Two type of Readers

In the whole universe, if I may assume, there are two types of readers, mostly influenced by whether he/she has an open-mind or close-mind. Readers with an open-mind tend to be “the critical – reflective readers” with this attitude towards a reading:

  • Most successful college writers are also sophisticated, critical readers.
  •  The meaning of a text readers resides in the interaction between reader and words
  1. Assume a skeptical attitude towards texts
  2. Critically examine author’s ideals
  3. Critically examine responses to the reading
  4. Ask questions about words, mark passages, take note
  5. Draw connections between author’s idea

While readers with close-mind tend to “the unreflective readers” with this attitude towards a reading:

  1. Tend to accept unquestioningly what seen in print
  2. If published, it must be accurate
  3. Believe that the meaning of a text can be found in words
  4. Only try to understand the meaning of author’s words
  5. Reading is simple, straight-forward, read through text
  6. After understanding the words, then move on to the next reading

We are not talking about both of stated above; we will only talk about the “critical – reflective readers”. Here are some questions you might want to ask in regards to the article or essay that you read:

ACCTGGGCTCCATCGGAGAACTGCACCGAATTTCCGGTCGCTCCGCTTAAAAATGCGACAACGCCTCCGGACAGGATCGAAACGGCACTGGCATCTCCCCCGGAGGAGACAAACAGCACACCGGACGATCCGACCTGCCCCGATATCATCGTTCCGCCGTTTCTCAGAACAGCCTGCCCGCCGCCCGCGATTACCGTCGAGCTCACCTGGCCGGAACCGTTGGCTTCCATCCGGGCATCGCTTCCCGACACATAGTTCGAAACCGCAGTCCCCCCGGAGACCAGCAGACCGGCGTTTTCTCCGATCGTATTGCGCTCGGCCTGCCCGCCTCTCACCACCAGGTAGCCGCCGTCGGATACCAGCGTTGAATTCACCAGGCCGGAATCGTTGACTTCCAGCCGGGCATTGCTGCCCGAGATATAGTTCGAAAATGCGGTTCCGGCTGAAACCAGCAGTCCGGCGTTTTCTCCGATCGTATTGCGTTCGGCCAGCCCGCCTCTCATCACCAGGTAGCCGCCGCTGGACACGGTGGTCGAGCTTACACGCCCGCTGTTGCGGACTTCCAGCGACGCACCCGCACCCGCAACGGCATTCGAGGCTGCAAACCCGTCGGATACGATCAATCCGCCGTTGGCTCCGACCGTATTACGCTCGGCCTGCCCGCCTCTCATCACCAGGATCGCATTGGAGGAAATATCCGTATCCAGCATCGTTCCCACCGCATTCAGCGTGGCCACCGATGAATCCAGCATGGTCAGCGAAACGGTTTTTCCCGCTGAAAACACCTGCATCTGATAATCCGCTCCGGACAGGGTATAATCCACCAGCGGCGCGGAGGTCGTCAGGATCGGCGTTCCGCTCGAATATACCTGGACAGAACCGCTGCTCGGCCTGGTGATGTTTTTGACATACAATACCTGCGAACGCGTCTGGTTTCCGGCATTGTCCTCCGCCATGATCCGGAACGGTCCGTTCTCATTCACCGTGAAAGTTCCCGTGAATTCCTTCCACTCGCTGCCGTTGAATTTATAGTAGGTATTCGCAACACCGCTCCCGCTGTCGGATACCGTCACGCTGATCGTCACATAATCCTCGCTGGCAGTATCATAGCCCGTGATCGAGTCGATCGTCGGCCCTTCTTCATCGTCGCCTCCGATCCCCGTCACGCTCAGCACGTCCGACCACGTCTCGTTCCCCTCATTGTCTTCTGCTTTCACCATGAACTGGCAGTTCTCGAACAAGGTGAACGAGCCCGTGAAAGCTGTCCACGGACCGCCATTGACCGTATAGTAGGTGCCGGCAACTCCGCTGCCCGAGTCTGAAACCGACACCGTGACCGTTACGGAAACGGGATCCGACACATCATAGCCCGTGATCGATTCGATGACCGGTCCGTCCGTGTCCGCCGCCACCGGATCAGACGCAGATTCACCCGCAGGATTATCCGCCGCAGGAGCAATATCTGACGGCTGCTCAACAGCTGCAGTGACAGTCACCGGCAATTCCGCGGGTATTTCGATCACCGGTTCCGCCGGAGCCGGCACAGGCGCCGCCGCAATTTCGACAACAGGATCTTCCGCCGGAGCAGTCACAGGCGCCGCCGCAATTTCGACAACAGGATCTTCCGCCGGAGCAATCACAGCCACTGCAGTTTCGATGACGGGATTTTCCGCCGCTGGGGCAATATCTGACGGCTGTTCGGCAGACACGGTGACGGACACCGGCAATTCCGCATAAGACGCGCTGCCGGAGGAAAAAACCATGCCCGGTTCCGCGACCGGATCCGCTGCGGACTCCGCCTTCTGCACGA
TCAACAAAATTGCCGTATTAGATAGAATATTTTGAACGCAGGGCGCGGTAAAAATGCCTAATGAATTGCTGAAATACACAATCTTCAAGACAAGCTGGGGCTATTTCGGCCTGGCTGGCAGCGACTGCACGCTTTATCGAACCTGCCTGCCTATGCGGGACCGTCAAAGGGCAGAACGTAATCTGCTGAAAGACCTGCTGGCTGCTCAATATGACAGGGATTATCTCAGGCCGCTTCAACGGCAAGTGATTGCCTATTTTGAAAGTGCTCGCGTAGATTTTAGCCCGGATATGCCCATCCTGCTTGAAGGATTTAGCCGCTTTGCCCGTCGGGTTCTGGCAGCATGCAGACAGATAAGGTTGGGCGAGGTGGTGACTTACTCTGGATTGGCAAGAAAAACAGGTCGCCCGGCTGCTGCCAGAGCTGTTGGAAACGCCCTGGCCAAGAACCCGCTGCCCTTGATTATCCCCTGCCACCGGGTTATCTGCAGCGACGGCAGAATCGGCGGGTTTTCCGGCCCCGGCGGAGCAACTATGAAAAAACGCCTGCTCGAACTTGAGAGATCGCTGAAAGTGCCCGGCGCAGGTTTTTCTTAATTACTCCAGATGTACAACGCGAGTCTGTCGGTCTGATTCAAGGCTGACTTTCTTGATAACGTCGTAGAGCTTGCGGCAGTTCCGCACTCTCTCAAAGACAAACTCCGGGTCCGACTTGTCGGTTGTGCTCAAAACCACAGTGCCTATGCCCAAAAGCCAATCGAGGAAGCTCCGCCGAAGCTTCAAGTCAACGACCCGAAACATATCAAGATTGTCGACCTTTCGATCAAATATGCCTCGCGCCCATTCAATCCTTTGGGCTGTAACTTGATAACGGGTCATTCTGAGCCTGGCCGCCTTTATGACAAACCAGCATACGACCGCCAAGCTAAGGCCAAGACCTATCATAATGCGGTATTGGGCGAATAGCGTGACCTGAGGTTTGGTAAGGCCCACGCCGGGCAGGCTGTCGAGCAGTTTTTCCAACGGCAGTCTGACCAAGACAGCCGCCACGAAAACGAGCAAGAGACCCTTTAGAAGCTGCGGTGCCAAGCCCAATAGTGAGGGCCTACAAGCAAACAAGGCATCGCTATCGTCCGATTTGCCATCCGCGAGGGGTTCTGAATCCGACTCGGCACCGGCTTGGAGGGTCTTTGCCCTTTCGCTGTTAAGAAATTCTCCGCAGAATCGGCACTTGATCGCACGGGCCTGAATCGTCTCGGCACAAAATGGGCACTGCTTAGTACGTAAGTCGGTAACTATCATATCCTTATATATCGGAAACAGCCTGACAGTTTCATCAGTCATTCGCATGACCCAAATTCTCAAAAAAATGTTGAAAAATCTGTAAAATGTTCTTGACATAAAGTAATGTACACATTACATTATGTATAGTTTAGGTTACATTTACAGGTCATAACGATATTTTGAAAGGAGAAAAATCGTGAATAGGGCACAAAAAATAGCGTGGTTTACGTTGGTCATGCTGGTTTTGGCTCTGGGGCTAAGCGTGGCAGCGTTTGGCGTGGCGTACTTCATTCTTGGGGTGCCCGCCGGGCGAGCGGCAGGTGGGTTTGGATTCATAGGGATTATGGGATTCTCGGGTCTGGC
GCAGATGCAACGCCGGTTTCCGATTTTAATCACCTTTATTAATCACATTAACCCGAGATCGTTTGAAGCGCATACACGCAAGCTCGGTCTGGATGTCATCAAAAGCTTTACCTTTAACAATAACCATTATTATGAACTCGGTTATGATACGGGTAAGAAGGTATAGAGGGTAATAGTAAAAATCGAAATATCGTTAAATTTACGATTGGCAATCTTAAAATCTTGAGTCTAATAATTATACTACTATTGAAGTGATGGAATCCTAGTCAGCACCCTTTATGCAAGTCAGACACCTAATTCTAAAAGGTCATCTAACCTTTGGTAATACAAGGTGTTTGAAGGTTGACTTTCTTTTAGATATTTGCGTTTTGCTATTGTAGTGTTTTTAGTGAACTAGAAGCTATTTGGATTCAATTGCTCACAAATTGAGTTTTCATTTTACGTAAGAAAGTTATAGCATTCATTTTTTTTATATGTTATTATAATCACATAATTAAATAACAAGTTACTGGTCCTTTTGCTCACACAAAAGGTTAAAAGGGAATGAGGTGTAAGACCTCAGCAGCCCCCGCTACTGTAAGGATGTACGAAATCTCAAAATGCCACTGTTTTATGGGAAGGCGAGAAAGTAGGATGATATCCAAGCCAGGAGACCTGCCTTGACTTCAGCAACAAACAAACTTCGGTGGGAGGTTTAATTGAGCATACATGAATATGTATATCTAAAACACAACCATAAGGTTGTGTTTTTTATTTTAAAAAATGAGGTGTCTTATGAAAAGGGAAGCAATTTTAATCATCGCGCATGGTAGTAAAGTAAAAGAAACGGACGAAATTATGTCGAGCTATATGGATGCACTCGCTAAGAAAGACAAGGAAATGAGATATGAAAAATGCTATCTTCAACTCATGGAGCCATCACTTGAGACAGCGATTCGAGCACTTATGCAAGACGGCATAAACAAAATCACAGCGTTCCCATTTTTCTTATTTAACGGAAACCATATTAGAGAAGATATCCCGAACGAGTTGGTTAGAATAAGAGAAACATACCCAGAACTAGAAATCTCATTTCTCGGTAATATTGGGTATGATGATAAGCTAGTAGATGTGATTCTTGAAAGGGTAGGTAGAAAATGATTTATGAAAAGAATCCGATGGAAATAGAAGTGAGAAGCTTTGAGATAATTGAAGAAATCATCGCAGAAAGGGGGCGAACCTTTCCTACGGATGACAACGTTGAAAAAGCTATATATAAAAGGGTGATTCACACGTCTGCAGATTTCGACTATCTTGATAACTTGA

• Concerning the authorWho is the author, What are his/her credentials, What else has she/he written on the topic, What possible biases might have influenced his/her work
  • Concerning the publicationIn what regards is the publication held by professionals in the field, Toward what type of readership is the publication aimed, How long ago was it published, What generally is the editorial stance of the publication
  • Concerning your own views of the topicWhat are your belief about the issues address in the reading, How open are you to new ideas on the topic
  • Concerning writer’s purposeWhat was the author’s purpose in writing the piece, What is the author’s piece, Does the author successfully achieve his/her goal
  • Concerning contextWhat are the author’s major assertions or findings, How does the author support the assertions or findings
  • Concerning the sourcesHow does the author use other people’s ideas or findings, How credible are the sources

I hope that with this note you might find more things interesting in your readings, regardless of its form (newspaper’s article, essay in a magazine, research on a journal, textbooks, et cetera). Thanks to Mr. Sugeng Purwanto for the knowledge given at our class.